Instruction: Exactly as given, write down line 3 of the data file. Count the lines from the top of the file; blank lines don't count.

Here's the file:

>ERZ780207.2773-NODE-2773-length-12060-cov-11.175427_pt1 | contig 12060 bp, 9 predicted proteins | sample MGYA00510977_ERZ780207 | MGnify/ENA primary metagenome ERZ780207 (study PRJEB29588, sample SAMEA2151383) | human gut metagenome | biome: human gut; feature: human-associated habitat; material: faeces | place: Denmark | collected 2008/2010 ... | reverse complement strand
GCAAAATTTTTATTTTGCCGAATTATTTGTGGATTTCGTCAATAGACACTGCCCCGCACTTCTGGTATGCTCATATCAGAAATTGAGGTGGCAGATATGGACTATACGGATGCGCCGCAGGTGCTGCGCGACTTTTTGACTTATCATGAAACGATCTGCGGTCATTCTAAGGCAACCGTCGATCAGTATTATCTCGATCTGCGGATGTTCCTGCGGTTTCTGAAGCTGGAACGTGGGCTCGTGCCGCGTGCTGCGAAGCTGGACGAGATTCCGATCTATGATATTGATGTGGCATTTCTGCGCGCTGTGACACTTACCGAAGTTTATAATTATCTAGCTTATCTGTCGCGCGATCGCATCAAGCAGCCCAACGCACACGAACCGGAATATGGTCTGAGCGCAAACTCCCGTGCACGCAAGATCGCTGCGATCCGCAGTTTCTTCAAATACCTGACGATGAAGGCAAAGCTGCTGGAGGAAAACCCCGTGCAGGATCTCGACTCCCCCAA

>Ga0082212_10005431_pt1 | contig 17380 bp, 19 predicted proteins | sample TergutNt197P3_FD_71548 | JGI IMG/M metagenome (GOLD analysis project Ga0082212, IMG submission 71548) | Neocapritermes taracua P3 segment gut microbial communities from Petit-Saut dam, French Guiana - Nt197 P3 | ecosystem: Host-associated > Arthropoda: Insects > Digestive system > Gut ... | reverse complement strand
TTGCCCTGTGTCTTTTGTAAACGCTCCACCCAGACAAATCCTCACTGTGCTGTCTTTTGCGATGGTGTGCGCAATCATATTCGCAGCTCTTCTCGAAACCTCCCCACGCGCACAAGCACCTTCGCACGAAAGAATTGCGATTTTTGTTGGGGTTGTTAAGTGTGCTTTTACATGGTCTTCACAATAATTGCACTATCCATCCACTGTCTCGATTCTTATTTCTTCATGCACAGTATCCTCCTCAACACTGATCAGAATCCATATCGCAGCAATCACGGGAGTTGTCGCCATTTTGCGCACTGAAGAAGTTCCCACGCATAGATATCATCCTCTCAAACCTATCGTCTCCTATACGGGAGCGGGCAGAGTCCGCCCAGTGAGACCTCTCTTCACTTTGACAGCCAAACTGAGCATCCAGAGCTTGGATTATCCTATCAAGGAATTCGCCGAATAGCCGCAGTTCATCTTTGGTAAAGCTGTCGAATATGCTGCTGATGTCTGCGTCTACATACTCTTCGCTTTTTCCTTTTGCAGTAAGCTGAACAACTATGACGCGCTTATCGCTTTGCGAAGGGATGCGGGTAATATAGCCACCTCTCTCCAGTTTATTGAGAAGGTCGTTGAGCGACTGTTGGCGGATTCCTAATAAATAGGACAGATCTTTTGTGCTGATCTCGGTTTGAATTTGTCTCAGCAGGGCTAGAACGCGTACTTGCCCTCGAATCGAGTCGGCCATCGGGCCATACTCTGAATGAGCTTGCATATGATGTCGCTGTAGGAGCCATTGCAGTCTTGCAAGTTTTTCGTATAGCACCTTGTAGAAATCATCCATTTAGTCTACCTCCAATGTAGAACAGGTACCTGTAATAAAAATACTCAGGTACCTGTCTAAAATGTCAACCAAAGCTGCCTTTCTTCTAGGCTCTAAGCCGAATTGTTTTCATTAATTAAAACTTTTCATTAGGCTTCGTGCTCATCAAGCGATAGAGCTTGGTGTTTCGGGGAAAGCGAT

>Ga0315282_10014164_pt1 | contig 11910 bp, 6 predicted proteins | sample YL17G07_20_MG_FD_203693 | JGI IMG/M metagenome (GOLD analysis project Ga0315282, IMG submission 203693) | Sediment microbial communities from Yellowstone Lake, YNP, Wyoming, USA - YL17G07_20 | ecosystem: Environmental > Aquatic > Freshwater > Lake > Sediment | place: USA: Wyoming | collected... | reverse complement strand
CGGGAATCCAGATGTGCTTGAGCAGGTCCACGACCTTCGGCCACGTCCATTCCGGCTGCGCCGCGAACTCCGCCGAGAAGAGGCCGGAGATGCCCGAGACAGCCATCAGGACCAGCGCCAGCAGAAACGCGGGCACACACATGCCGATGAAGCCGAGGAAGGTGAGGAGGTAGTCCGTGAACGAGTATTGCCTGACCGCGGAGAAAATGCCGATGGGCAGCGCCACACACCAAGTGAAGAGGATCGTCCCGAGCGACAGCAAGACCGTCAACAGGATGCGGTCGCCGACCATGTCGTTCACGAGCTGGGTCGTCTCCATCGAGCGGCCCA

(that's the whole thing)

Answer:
>Ga0082212_10005431_pt1 | contig 17380 bp, 19 predicted proteins | sample TergutNt197P3_FD_71548 | JGI IMG/M metagenome (GOLD analysis project Ga0082212, IMG submission 71548) | Neocapritermes taracua P3 segment gut microbial communities from Petit-Saut dam, French Guiana - Nt197 P3 | ecosystem: Host-associated > Arthropoda: Insects > Digestive system > Gut ... | reverse complement strand